In August 2023, the United States (US) Environmental Protection Agency (EPA) announced its National Enforcement and Compliance Initiatives for 2024 to 2027. Many of these initiatives shouldn’t come as a surprise. We’ve seen an increased focus on per- and polyfluoroalkyl substances (PFAS), drinking water, and air contamination in recent years. And the EPA’s new enforcement priorities align with these priorities as expected.
Understanding the EPA’s focus will help you remain compliant and avoid compliance penalties. So, let’s break down the different facets of the EPA’s enforcement priorities and provide some tips to keep your compliance program on track.
EPA Enforcement Priorities for 2024-2027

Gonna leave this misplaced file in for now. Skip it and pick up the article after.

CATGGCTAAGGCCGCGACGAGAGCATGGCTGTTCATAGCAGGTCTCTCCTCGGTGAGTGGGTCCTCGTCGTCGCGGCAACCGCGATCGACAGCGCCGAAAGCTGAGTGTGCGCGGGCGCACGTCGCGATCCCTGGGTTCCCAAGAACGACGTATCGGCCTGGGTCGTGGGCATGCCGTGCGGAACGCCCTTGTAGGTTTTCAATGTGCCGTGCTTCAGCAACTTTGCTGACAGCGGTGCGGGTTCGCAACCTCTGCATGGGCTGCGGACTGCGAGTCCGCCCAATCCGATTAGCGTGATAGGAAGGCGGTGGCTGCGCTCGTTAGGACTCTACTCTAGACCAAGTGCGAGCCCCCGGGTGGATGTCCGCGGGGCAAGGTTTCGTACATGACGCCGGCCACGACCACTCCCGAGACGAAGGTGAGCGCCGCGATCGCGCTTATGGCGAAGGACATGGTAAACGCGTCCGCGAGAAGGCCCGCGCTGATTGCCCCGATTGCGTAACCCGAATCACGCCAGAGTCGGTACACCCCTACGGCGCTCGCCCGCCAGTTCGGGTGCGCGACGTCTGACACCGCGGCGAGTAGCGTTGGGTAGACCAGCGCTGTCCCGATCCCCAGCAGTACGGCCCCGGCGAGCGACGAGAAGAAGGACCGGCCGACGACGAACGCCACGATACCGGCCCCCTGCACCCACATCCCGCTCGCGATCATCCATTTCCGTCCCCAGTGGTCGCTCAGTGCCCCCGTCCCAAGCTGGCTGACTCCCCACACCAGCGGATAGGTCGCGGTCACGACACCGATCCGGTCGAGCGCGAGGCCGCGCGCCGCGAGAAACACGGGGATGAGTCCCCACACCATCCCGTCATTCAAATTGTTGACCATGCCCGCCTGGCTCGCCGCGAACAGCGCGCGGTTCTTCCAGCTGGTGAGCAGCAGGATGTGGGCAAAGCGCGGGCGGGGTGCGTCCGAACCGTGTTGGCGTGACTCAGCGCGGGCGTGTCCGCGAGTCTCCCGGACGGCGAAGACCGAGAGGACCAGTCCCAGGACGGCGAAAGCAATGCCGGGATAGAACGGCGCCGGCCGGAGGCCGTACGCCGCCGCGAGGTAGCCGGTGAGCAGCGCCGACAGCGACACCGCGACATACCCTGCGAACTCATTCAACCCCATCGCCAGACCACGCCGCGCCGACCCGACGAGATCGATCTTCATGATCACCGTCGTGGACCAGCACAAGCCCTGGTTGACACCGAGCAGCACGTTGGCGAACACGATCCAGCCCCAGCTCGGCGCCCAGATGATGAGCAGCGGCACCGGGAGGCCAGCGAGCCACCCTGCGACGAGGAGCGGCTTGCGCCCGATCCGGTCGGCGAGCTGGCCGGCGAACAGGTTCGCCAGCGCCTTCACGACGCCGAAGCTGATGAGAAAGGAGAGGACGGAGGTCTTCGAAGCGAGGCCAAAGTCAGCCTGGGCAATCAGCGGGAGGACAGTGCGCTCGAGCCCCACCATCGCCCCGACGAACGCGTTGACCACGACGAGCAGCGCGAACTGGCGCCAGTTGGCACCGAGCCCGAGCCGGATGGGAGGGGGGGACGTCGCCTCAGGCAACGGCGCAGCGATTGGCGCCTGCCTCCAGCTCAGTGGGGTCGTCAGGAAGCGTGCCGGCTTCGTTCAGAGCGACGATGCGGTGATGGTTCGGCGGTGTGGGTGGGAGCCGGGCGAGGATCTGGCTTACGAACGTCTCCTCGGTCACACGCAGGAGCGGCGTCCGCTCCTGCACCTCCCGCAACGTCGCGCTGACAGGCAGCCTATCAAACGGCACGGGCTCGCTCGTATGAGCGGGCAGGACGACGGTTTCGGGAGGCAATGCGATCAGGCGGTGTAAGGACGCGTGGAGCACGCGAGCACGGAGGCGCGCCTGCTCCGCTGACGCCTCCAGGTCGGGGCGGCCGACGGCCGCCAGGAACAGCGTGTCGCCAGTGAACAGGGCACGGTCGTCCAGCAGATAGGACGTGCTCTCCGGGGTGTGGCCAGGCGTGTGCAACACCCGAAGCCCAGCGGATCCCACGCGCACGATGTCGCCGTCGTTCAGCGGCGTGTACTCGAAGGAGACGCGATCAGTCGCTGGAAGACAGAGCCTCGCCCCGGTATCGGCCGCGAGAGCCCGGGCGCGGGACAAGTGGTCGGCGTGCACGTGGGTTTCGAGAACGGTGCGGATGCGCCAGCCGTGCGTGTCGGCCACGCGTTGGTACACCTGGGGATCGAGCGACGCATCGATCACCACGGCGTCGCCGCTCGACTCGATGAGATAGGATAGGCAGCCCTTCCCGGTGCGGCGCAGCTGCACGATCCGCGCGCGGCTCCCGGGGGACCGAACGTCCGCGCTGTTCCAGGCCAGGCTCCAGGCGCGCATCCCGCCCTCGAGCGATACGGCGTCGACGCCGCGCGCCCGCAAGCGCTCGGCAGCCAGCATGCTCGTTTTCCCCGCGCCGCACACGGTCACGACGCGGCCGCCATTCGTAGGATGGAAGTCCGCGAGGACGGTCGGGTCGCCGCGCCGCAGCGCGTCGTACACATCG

Mitigating Climate Change
The first enforcement priority for the EPA is addressing the climate crisis. They plan to focus on three areas:
- Methane emissions from oil and gas facilities
- Methane emissions from landfills
- Use, importation, and production of hydrofluorocarbons (HFCs)
The EPA has reported that they have found extensive noncompliance in these area and hope that by focusing on these priorities they will be able to reduce the emissions of greenhouse gases.
Addressing Exposure to PFAS
PFAS contamination has been an increasingly important topic in the world of chemical and environmental compliance. These “forever chemicals” persist in the environment and pose threats to human and environmental health.